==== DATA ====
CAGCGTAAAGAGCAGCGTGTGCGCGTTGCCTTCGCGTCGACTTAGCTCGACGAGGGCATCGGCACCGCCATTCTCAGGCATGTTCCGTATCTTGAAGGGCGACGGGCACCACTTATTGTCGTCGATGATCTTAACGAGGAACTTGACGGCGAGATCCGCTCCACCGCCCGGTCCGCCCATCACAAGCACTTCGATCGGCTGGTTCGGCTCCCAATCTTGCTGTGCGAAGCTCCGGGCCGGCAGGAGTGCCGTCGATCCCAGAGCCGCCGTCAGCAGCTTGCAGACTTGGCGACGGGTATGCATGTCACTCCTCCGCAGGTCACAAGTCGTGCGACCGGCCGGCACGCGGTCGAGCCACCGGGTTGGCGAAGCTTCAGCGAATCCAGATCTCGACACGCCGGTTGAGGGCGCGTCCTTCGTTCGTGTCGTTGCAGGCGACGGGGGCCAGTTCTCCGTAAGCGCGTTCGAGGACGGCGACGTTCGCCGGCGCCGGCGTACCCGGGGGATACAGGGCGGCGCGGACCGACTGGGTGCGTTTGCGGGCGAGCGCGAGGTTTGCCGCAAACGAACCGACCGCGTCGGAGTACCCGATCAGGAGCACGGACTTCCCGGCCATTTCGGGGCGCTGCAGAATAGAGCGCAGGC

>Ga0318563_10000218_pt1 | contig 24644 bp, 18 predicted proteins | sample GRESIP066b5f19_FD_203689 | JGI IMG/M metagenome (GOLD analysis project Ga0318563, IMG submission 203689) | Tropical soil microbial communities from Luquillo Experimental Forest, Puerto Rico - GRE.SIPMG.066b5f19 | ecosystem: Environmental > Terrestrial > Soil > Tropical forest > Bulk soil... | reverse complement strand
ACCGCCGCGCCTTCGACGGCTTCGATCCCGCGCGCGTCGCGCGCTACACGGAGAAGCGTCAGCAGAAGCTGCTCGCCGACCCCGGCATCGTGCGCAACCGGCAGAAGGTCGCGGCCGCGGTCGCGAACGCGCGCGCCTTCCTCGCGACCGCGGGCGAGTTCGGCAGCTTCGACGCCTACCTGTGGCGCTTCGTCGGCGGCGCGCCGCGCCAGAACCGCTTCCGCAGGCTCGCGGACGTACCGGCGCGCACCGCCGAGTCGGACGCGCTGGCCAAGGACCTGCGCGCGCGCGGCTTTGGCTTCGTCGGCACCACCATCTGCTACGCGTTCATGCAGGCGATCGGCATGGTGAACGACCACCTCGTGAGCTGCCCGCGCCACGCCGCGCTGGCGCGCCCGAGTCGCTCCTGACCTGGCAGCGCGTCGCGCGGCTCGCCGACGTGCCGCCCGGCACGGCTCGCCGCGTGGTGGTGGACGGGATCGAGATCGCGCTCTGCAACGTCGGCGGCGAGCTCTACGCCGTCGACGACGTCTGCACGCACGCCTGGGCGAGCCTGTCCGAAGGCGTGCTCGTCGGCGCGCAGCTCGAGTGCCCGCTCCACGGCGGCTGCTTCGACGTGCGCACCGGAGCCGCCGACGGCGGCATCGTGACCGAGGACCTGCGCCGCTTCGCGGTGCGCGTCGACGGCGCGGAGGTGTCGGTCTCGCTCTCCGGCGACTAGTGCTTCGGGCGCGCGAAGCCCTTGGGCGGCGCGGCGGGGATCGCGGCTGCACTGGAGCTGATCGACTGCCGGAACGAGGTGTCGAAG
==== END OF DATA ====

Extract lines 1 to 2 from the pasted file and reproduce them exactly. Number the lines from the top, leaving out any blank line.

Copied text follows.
CAGCGTAAAGAGCAGCGTGTGCGCGTTGCCTTCGCGTCGACTTAGCTCGACGAGGGCATCGGCACCGCCATTCTCAGGCATGTTCCGTATCTTGAAGGGCGACGGGCACCACTTATTGTCGTCGATGATCTTAACGAGGAACTTGACGGCGAGATCCGCTCCACCGCCCGGTCCGCCCATCACAAGCACTTCGATCGGCTGGTTCGGCTCCCAATCTTGCTGTGCGAAGCTCCGGGCCGGCAGGAGTGCCGTCGATCCCAGAGCCGCCGTCAGCAGCTTGCAGACTTGGCGACGGGTATGCATGTCACTCCTCCGCAGGTCACAAGTCGTGCGACCGGCCGGCACGCGGTCGAGCCACCGGGTTGGCGAAGCTTCAGCGAATCCAGATCTCGACACGCCGGTTGAGGGCGCGTCCTTCGTTCGTGTCGTTGCAGGCGACGGGGGCCAGTTCTCCGTAAGCGCGTTCGAGGACGGCGACGTTCGCCGGCGCCGGCGTACCCGGGGGATACAGGGCGGCGCGGACCGACTGGGTGCGTTTGCGGGCGAGCGCGAGGTTTGCCGCAAACGAACCGACCGCGTCGGAGTACCCGATCAGGAGCACGGACTTCCCGGCCATTTCGGGGCGCTGCAGAATAGAGCGCAGGC

>Ga0318563_10000218_pt1 | contig 24644 bp, 18 predicted proteins | sample GRESIP066b5f19_FD_203689 | JGI IMG/M metagenome (GOLD analysis project Ga0318563, IMG submission 203689) | Tropical soil microbial communities from Luquillo Experimental Forest, Puerto Rico - GRE.SIPMG.066b5f19 | ecosystem: Environmental > Terrestrial > Soil > Tropical forest > Bulk soil... | reverse complement strand